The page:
The aim of this work was to prepare bioplastics, from renewable and biodegradable molecules, to be used as edible films. In particular, grass pea (Lathyrus sativus L.) flour was used as biopolymer source, the proteins of which were structurally modified by means of microbial transglutaminase, an enzyme able to catalyze isopeptide bonds between glutamines and lysines. We analyzed, by means of Zeta-potential, the flour suspension with the aim to determine which pH is more stable for the production of film-forming solutions. The bioplastics were produced by casting and they were characterized according to several technological properties. Optical analysis demonstrated that films cast in the presence of the microbial enzyme are more transparent compared to the untreated ones. Moreover, the visualization by scanning electron microscopy demonstrated that the enzyme-modified films possessed a more compact and homogeneous structure. Furthermore, the presence of microbial transglutaminase allowed to obtain film more mechanically resistant. Finally, digestion experiments under physiological conditions performed in order to obtain information useful for applying these novel biomaterials as carriers in the industrial field, indicated that the enzyme-treated coatings might allow the delivery of bioactive molecules in the gastro-intestinal tract. Full article
(This article belongs to the Special Issue Films and Coatings for Food and Health Applications)
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Article
Preparation and Properties of Ginger Essential Oil β-Cyclodextrin/Chitosan Inclusion Complexes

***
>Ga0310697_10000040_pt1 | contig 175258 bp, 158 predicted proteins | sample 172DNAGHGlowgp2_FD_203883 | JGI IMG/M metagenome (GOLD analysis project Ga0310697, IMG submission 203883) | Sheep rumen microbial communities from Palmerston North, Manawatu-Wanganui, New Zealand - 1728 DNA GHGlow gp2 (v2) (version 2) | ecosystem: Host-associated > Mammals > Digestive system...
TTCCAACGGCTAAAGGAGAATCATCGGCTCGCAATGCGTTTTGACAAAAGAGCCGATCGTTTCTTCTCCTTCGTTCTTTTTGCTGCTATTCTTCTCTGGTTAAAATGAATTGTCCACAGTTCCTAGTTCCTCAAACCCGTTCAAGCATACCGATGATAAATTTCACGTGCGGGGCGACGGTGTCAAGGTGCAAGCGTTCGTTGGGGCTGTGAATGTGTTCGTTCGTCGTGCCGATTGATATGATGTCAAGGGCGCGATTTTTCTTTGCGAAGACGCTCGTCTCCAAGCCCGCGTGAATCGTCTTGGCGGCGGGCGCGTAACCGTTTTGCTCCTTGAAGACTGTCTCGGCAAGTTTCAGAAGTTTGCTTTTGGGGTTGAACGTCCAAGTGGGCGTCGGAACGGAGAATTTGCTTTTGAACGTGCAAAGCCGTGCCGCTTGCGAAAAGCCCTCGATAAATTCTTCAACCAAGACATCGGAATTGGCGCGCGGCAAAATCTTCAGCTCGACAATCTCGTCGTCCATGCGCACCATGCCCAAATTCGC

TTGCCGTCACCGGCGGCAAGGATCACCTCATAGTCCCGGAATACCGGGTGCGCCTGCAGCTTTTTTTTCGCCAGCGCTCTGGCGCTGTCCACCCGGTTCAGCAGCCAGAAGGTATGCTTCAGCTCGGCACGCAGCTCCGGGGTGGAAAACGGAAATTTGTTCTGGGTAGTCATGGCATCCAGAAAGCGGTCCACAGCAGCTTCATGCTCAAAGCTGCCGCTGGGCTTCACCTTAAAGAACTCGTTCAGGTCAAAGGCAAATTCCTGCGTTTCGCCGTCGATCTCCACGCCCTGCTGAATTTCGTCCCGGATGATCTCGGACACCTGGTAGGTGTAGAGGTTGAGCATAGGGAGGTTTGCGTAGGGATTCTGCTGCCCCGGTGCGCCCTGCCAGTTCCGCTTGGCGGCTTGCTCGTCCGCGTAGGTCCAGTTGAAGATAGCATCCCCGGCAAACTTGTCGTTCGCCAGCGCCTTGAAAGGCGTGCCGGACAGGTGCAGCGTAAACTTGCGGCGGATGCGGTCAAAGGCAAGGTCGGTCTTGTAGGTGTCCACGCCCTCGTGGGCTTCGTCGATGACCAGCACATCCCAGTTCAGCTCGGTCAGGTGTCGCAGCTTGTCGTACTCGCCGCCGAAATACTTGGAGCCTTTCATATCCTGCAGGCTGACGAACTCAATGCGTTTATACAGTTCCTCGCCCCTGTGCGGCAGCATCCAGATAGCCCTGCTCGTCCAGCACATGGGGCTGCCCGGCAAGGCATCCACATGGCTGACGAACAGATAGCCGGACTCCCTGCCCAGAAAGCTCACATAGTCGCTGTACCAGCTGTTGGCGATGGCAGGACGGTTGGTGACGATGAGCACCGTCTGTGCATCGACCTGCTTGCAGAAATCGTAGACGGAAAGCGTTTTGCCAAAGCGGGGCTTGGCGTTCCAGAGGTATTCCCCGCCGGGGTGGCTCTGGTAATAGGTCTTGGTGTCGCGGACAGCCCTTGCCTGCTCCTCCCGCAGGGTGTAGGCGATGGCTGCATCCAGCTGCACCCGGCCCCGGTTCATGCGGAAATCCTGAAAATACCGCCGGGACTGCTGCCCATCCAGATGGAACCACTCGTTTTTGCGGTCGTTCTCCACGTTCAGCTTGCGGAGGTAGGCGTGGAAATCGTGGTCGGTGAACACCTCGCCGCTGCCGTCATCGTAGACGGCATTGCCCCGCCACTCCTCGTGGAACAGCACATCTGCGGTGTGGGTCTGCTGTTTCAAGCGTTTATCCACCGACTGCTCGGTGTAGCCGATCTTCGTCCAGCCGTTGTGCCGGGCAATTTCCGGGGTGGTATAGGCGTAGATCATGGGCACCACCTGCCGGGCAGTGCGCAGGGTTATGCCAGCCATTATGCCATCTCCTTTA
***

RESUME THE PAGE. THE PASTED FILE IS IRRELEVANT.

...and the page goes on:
Coatings 2018, 8(9), 305; https://doi.org/10.3390/coatings8090305 - 29 Aug 2018
Cited by 9 | Viewed by 1913
Abstract
The ginger essential oil/β-cyclodextrin (GEO/β-CD) composite, ginger essential oil/β-cyclodextrin/chitosan (GEO/β-CD/CTS) particles and ginger essential oil/β-cyclodextrin/chitosan (GEO/β-CD/CTS) microsphere were prepared with the methods of inclusion, ionic gelation and spray drying. Their properties were studied by using scanning electron microscopy (SEM), differential scanning calorimetry (DSC), [...] Read more.
The ginger essential oil/β-cyclodextrin (GEO/β-CD) composite, ginger essential oil/β-cyclodextrin/chitosan (GEO/β-CD/CTS) particles and ginger essential oil/β-cyclodextrin/chitosan (GEO/β-CD/CTS) microsphere were prepared with the methods of inclusion, ionic gelation and spray drying. Their properties were studied by using scanning electron microscopy (SEM), differential scanning calorimetry (DSC), thermo-gravimetry analysis (TGA), Fourier transform infrared spectroscopy (FT-IR) and X-ray diffraction (XRD). The results showed that the particle size of GEO/β-CD composite was smaller than that of β-CD and GEO/β-CD/CTS particles were loose and porous, while the microsphere obtained by spray drying had certain cohesiveness and small particle size. Besides, results also indicated that β-CD/CTS could modify properties and improve the thermal stability of GEO, which would improve its application value in food and medical industries. Full article
(This article belongs to the Special Issue Films and Coatings for Food and Health Applications)
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Article
Shelf Life Assessment of Fresh Poultry Meat Packaged in Novel Bionanocomposite of Chitosan/Montmorillonite Incorporated with Ginger Essential Oil